whence

[hwens, wens]

adverb

from what place?: Whence comest thou?
from what source, origin, or cause?: Whence has he wisdom?

conjunction

from what place, source, cause, etc.: He told whence he came.

Origin of whence

1250–1300; Middle English whennes, whannes, equivalent to whanne (by syncope from Old English hwanone whence) + -s -s1
Can be confusedhence hither thence thither whence whither yon (see usage note at the current entry)when whence

Usage note

Although sometimes criticized as redundant on the grounds that “from” is implied by the word whence, the idiom from whence is old in the language, well established, and standard. Among its users are the King James Bible, Shakespeare, Dryden, and Dickens: Hilary finally settled in Paris, from whence she bombarded us with letters, postcards, and sketches. From thence, a parallel construction, occurs infrequently.
Dictionary.com Unabridged Based on the Random House Unabridged Dictionary, © Random House, Inc. 2019

Examples from the Web for whence

Contemporary Examples of whence

Historical Examples of whence

  • Gallus told him and he vanished through the curtains, whence he returned presently, beckoning them to advance.

    Pearl-Maiden

    H. Rider Haggard

  • And she perceived that he was much abashed, and so asked him a second time, "Tell me whence you come."

  • It was, besides, so easy to get rid of the exiles of Valencay by sending them back to the place from whence they had been brought!

    Memoirs of Napoleon Bonaparte, Complete

    Louis Antoine Fauvelet de Bourrienne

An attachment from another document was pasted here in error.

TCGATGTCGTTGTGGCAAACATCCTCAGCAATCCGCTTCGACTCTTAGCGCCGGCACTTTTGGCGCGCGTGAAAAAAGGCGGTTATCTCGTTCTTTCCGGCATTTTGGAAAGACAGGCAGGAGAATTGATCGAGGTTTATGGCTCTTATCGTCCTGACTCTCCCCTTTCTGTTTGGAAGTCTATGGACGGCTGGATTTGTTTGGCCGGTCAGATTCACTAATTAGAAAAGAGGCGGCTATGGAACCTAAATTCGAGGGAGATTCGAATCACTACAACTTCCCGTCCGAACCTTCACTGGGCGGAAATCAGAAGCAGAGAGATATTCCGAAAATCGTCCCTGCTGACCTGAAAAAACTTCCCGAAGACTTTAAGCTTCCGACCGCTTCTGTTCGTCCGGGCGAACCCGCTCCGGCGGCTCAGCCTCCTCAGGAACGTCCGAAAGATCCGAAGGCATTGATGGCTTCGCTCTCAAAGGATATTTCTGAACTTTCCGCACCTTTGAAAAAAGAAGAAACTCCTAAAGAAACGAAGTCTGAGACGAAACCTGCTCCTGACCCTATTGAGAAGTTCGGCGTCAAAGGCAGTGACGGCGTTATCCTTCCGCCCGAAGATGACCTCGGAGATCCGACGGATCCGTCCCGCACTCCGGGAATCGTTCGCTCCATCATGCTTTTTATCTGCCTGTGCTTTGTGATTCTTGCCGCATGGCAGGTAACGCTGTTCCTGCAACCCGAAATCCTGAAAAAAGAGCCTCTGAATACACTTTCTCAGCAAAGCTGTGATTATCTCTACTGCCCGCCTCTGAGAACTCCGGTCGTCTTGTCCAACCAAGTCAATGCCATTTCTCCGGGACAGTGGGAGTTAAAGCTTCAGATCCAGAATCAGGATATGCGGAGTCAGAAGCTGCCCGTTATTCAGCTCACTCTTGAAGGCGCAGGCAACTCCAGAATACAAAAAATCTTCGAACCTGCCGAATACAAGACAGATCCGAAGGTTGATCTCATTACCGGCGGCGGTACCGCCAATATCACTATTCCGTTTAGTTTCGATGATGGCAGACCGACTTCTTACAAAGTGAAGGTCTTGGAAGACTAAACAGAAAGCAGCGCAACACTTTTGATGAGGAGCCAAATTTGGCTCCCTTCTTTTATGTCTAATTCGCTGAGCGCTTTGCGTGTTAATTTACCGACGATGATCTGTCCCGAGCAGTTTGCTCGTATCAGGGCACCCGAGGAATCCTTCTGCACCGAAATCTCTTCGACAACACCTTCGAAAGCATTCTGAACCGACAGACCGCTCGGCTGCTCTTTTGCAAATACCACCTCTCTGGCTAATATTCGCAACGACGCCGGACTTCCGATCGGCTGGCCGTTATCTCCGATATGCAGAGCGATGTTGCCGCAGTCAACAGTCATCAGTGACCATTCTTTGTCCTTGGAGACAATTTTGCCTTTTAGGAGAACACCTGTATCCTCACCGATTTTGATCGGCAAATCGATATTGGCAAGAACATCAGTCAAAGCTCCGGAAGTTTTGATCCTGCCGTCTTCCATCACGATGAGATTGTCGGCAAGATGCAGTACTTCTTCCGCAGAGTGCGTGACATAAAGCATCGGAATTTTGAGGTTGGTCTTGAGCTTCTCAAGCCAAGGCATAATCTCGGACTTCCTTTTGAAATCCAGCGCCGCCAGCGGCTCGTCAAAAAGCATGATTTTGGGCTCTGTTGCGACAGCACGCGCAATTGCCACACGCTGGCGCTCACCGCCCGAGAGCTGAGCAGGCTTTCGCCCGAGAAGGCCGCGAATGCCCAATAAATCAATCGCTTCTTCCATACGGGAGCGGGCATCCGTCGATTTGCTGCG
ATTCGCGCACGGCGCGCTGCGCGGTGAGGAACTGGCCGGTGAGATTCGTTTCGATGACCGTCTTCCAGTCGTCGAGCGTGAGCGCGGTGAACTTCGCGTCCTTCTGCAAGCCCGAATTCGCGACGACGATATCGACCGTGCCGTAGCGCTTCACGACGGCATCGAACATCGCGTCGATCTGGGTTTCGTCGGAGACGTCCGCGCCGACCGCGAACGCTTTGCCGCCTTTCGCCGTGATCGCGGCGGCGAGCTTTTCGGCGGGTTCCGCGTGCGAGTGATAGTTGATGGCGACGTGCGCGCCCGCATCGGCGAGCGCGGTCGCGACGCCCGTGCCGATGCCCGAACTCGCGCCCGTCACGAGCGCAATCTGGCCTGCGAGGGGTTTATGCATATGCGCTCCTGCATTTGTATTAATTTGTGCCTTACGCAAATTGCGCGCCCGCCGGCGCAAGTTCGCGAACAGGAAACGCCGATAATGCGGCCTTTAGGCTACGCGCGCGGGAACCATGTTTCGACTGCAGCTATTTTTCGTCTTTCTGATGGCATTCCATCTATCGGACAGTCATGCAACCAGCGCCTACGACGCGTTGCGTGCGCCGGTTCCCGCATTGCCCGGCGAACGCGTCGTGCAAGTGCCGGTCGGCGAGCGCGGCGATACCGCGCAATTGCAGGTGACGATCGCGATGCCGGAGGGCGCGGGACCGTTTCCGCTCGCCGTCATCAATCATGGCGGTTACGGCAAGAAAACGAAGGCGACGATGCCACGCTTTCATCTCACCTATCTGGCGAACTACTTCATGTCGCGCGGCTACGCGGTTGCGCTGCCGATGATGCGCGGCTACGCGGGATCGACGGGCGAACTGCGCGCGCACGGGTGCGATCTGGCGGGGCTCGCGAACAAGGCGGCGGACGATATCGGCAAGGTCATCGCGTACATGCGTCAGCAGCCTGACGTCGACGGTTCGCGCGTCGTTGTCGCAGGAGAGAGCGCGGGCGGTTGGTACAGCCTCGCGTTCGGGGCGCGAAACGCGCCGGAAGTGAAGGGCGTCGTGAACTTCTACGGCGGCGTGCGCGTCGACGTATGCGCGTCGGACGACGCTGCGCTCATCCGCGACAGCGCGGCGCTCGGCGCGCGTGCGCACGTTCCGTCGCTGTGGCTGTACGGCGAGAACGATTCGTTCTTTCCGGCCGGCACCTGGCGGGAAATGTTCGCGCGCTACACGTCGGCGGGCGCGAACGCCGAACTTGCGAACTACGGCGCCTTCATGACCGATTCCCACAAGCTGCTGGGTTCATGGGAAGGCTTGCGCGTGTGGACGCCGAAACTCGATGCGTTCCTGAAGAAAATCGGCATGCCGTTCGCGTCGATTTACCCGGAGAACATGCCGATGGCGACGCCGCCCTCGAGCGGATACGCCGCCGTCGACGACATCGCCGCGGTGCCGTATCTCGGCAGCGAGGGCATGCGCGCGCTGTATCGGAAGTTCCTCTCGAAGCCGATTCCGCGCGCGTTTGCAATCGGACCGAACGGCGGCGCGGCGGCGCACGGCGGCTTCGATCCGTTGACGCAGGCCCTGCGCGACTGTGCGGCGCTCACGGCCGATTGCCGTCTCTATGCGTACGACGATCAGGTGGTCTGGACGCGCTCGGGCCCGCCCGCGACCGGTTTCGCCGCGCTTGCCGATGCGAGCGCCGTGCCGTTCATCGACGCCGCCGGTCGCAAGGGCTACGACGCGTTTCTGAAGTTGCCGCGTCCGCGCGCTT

• The exact nature of the various missiles and the direction from whence they came were of course unknown to us.

    The Blocking of Zeebrugge

    Alfred F. B. Carpenter

  • She gestured toward the lower caves, whence the sounds of smithy-work and other toil drifted upward.

    Darkness and Dawn

    George Allan England



British Dictionary definitions for whence

whence

adverb

from what place, cause, or origin?

pronoun

(subordinating) from what place, cause, or origin

Word Origin for whence

C13 whannes, adverbial genitive of Old English hwanon; related to Old Frisian hwana, Old High German hwanan

usage

The expression from whence should be avoided, since whence already means from which place: the tradition whence (not from whence) such ideas flowed
Collins English Dictionary - Complete & Unabridged 2012 Digital Edition © William Collins Sons & Co. Ltd. 1979, 1986 © HarperCollins Publishers 1998, 2000, 2003, 2005, 2006, 2007, 2009, 2012

Word Origin and History for whence
adv.

c.1300, whennes, with adverbial genitive -s, from Old English hwanone, related to hwænne (see when).

Online Etymology Dictionary, © 2010 Douglas Harper